Despite its simplicity, the problem we have been discussing in the last two posts (see the first and second post) is a nice source of examples and insights about conic programming. The formulation we obtained is:

\begin{equation}

\begin{aligned}

\min r_0&\\

s.t.&\\

&\quad ( r_0\mathbf{e}, P-\mathbf{e}p_0^T) \in \Pi_{i=1}^k Q^{(n+1)}.

\end{aligned}

\end{equation}

Recall that $p_0,p_i$ are row vectors and $e$ is a vector with all ones. We might wonder whether the dual problem of (1) is harder or easier to solve. Using Conic Programming duality this can be done pretty easily.

So let's use the duality theory of Conic Programming to derive the dual problem of (1). First, to derive the dual we restate (1) in a slightly different way:

\begin{equation}

\begin{aligned}

\min r_0&\\

s.t.&\\

&\quad ( r_0, p_0^T - p_i) \in Q^{(n+1)} & i=1,\ldots,k.

\end{aligned}

\end{equation}

Following [1], this is our primal formulation and the construction of the dual problem should be quite straightforward! Consider the standard primal form (see pp. 69 in [1]):

\begin{equation}

\begin{aligned}

\min c^T x&\\

s.t.&\\

&\quad A_i x_i -b_i \in K_i & i=1,\ldots,k,

\end{aligned}

\end{equation}

where $K_i$'s are cones and $x_i=(r_o , p_0)^T$: problem (2) follows by setting $ c=( 1 , 0_{n})^T$ and

\[

A_i= I_{n+1},\quad b_i= \begin{pmatrix} 0 \\ p_i^T \end{pmatrix},\quad K_i=Q^{(n+1)} , \quad i=1,\ldots,k..

\]

To formulate the dual, for each cone $i$ we introduce a vector $y_i \in R^{n+1}$ of dual variables such that $y_i$ must belong to the self-dual cone of $Q^{(n+1)}$, i.e. $Q^{(n+1)}$ itself. The dual problem takes the form

\begin{equation}

\begin{aligned}

\max & \sum_{i=1}^k b_i^T y_i\\

s.t.&\\

&\sum_{i=1}^k y_i = c\\

&y_i\in Q^{(n+1)} & i=1,\ldots,k.

\end{aligned}

\end{equation}

which is equivalent to

\begin{equation}

\begin{aligned}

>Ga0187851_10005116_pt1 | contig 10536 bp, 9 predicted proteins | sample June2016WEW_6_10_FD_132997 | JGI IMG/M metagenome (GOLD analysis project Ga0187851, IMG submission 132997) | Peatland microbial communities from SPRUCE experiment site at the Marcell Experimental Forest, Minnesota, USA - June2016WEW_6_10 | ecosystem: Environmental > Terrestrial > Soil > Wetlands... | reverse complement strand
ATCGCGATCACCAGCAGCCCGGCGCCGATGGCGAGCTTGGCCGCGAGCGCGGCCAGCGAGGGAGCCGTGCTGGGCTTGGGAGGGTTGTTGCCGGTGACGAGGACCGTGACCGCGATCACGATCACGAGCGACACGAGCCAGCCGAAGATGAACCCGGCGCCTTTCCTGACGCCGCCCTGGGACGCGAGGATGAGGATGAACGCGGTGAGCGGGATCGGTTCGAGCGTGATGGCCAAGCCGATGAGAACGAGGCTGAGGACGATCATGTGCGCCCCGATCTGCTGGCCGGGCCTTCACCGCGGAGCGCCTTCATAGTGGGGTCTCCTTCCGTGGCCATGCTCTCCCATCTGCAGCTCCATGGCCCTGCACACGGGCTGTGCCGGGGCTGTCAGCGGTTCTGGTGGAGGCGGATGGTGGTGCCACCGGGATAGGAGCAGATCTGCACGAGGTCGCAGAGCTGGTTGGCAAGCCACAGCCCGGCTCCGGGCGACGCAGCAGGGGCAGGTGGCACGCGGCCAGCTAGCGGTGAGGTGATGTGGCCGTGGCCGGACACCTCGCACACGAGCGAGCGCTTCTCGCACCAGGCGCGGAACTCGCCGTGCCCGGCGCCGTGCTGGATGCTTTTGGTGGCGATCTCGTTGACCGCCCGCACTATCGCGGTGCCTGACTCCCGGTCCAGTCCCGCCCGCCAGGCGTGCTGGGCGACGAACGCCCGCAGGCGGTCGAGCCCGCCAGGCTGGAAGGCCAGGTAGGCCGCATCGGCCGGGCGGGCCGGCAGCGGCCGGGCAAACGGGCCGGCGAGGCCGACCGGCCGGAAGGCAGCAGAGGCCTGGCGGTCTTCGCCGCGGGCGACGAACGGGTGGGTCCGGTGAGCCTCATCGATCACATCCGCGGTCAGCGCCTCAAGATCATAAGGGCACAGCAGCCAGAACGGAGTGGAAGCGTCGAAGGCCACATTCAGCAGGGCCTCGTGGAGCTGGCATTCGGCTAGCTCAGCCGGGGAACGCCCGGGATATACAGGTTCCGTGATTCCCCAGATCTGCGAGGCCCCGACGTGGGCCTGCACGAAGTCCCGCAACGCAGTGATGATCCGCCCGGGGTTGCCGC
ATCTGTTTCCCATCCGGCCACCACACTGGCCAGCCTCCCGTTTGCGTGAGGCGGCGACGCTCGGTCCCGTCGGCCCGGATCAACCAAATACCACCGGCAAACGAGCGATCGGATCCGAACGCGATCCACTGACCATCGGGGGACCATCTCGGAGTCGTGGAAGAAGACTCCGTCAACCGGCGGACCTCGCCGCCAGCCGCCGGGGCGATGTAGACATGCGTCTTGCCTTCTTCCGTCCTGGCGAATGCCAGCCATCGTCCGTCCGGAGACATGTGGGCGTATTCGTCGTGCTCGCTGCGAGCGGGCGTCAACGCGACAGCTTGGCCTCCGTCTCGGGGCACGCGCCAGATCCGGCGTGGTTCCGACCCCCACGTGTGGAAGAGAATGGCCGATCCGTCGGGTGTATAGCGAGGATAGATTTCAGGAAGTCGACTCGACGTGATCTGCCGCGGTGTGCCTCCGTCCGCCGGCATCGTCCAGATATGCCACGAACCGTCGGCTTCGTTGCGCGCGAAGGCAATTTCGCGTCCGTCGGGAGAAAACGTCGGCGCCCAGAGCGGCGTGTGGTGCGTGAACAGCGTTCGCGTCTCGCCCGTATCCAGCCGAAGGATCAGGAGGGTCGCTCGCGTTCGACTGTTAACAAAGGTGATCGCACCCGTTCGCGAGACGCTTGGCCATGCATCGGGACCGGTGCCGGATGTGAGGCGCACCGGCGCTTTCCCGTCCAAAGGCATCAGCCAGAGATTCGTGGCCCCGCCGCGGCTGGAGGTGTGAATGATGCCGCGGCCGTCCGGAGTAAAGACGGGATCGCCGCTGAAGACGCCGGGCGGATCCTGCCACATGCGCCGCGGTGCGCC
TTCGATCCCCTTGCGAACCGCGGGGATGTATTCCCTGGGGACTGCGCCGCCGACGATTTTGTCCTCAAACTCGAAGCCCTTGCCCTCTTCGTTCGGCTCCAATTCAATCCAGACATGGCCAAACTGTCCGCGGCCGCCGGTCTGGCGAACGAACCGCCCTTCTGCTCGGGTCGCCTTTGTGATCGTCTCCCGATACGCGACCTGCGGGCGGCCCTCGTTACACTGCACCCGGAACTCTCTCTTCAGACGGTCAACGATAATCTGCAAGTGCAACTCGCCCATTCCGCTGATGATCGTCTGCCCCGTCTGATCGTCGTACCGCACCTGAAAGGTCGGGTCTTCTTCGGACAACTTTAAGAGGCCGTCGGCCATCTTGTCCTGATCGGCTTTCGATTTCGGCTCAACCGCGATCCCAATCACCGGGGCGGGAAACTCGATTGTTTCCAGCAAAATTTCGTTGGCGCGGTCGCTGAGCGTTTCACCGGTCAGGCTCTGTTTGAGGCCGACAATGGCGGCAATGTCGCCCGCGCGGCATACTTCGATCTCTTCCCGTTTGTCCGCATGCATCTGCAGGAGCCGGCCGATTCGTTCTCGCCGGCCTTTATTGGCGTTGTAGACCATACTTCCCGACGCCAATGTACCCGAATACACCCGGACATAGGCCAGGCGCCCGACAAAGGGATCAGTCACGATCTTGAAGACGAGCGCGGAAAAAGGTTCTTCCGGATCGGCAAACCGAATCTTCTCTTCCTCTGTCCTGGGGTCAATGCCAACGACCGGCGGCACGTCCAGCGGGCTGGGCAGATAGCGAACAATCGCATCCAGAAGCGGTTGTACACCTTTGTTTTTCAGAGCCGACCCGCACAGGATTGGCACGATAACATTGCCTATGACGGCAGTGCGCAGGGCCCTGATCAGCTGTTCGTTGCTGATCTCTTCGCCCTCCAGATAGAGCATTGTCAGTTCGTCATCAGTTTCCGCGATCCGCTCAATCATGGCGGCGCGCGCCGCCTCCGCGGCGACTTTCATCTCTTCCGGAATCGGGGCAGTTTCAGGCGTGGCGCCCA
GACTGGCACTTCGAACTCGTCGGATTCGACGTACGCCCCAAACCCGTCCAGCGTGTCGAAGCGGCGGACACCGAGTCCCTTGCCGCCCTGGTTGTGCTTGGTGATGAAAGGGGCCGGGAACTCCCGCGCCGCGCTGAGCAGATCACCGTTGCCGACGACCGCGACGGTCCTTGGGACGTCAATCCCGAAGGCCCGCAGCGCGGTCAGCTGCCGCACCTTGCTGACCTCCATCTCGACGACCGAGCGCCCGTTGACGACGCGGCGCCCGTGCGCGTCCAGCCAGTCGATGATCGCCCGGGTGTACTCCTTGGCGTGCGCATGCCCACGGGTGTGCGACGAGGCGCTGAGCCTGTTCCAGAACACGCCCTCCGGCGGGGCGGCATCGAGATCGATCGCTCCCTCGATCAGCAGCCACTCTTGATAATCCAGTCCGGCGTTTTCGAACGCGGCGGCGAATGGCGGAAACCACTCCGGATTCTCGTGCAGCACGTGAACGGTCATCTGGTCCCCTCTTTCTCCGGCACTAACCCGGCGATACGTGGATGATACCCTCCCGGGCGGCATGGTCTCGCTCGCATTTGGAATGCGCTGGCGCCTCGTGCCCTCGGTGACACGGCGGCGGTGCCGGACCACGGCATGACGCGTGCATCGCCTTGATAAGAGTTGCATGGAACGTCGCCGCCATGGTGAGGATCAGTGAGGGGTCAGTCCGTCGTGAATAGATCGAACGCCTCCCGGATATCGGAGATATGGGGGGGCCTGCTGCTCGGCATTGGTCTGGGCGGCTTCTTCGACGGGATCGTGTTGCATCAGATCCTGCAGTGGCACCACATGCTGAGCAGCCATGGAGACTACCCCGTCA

\max & \mathrm{Tr} \sum_{i=1}^k B Y^T \\

s.t.&\\

& e_k^T Y = c\\

&Y \in \Pi_{i=1}^k Q^{(n+1)}

\end{aligned}

\end{equation}

where \[ Y= \begin{pmatrix} y_1^T \\ \vdots \\ y_k^T \end{pmatrix}, B= \begin{pmatrix} p_1^T \\ \vdots \\ p_k^T \end{pmatrix}, e_k= \begin{pmatrix} 1\\ \vdots \\ 1\end{pmatrix}\in R^k.\]

Let's implement the dual formulation (5) using the MOSEK Fusion API. The code looks like

The code is very simple, compact and self-commenting. Note how we also exploit the fact that the first column of $B$ is composed by zeros. What about performance?

**The dual beats the primal in every sense!**Look at the plot below (tests have been done on my desktop machine Pentium(R) Dual-Core CPU E5700 @ 3.00GHz under Linux) where we report the running time needed to build the optimization model and to solve it.

The dual is much faster both in terms of time spent in building the model, which is indeed much simpler, and also in terms of solver execution time! Both model building scale almost linearly, but also the solution time does. If the former is expected, the latter might come as a surprise! Note however, that model building time matters when tackling polynomially solvable problems....

Final take-away message:

- Solving the dual instead of the primal can be much more efficient!

- The conic formulation helps to derive the dual problem!

[1] Ben-Tal, A., & Nemirovski, A. (2001). Lectures on modern convex optimization: analysis, algorithms, and engineering applications (Vol. 2). Siam.